Celebrating Mothers

November 5, 2009 at 2:17 am Leave a comment

It’s a long way to Mother’s Day and months since the last one, but I think it’s fair to give our mothers their due.  I’m not sure I appreciated mine fully until I was older and had children of my own.  Maybe it was that I couldn’t see then all the things she did for me, or her sacrifices so we could have what we needed. There were certainly many times I didn’t agree with her, or times I’d like to do things besides chores, times I wanted to spend more time with friends after school when there were jobs to be done at home, days that I’d rather stay in bed or sleep in, and days when my sister and I quarrelled over chores we had to do.

Sure, I said thank you for birthday gifts, small but thoughtfully chosen, and for the birthday cake. Mom always asked what kind we wanted for our birthday, and I always said Angel food cake. I loved it for the fluffy lightness; it was always good because she baked it fresh for that day.  I learned that when she was growing up in their large family, the children’s birthdays were just another day of the week; they were not celebrated, so she did that for us, as we do for her.

As I opened gifts on Christmas morning. I must surely have said thank you when I got a new toy that I loved, the bride doll that I don’t remember asking for, or when I got my first watch (at 12 years of age).  If I didn’t say thank you right away, Mom might have seen it in my eyes how much I liked that doll or watch, or the neat  pen with many coloured small pens that stacked up end on end. Years later, when I was past sixteen, I was most surprised at Christmas one year when the big box was for me— a brand new cedar chest still in its box from the storage room at the furniture store.  “For me?” I asked.

It wasn’t just for the stuff she or Dad bought for me that I’m thankful, but the time she put into getting our clothes ready for school each day when we were in early grades, and for the  Sunday shoes she shined for us each Saturday and the dresses she ironed and starched so we’d look good and feel special.  There were the lunches she packed for school each day, even though she knew how much I disliked sandwiches (and still do).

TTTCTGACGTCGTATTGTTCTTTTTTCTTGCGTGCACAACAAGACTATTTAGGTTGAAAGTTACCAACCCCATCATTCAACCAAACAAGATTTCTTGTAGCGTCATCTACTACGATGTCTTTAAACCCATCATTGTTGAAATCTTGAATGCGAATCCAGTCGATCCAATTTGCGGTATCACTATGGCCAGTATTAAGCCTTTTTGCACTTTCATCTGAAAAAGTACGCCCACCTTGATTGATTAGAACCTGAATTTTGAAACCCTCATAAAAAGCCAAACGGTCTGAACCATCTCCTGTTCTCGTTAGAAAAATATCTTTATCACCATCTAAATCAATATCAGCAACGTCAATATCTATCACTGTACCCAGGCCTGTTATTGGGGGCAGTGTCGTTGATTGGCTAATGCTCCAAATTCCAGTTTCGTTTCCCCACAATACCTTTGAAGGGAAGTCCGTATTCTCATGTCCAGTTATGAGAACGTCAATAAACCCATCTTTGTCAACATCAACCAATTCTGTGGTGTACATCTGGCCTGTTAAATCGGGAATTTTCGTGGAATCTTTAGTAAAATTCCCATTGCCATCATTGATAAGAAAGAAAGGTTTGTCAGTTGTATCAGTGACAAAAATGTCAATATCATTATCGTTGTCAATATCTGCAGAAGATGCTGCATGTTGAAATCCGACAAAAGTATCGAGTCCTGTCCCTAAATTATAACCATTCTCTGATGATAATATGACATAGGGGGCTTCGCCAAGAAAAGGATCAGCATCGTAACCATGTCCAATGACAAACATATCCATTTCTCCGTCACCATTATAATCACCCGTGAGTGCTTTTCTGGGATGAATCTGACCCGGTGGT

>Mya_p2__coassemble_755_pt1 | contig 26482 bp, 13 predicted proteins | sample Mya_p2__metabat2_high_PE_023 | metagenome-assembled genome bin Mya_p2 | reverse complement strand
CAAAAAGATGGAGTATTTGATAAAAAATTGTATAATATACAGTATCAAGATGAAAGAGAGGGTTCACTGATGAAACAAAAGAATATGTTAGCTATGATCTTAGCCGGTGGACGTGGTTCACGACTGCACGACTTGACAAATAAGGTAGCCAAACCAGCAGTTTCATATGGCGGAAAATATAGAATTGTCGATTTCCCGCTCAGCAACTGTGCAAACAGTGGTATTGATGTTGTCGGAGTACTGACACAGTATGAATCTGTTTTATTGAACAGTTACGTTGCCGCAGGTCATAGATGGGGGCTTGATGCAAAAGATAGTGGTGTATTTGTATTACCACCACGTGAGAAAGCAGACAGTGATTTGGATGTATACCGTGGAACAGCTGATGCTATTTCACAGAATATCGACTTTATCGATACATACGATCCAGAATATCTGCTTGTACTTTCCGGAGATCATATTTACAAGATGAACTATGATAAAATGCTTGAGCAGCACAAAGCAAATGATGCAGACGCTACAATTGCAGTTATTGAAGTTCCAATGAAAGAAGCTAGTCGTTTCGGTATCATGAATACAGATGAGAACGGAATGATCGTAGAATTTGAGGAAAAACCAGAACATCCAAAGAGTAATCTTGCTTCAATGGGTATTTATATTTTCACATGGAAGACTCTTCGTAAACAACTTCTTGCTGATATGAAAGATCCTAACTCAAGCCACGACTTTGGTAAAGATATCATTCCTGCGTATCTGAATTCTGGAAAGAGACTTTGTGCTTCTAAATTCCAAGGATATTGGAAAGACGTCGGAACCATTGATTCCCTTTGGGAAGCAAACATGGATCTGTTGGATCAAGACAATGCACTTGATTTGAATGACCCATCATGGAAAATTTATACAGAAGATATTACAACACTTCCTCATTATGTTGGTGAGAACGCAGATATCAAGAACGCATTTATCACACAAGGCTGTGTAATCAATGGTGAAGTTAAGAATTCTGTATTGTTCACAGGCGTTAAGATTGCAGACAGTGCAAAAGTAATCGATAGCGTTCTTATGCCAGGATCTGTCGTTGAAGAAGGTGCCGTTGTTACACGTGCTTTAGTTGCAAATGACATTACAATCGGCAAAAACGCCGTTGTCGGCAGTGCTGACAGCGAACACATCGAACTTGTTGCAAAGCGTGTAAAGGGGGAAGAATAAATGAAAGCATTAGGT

Mom had plenty to do each day, living on a farm and being a farmer’s wife. She made sure we were fed and clothed, that we got to bed on time (even if we stayed awake talking or giggling). She helped Dad with the chores, gathered eggs in the hen house. She got up early to have breakfast on the table on a school day, so we could just sit down and eat, then be ready to catch the bus that always came way too early. In summer she had a garden too, and did much canning and freezing so that we would have plenty of good food to eat all winter and until our garden started producing more the next summer. The work was never done.

She regrets not  being able to take us places and do  more things with us that were fun. Life was so busy she must have had to catch her breath sometimes, for few  important things were left undone. Mom taught us to do chores as we were ready, showed us what it was to be frugal, that some purchases must wait until the egg prices went up again, since they were still paying off a farm.

Lyla holding baby Carolyn

Mom and I

Busy as she was, and in spite of disagreements, we knew we were loved. My parents, neither of whom went on to high school, saw that we had an education— not just high school but college too, if we wanted to go. I’m sure there were times when she needed a new dress, but she didn’t get one because we needed school clothes, new shoes or winter coats, even when many of those were hand-me-downs. I saw her furrowed brow at times, even if she didn’t tell us what was troubling her, heard disagreements when she must have thought we were sleeping. I’ve learned over time that it’s healthier to air grievances instead of letting them simmer and boil over.

Today Mom has more time to visit with friends, gets a new dress when she wants or needs one, takes the time to read a good book, and she’s always happy to see us when we come for a visit.

Thanks Mom, for so many things. I know we have had our difference of opinions, that we view some issues quite differently, but through it all, thank you for all you did for us, for your sacrifices and work on our behalf.  Thank you for your love.

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Entry filed under: family, relationships. Tags: .

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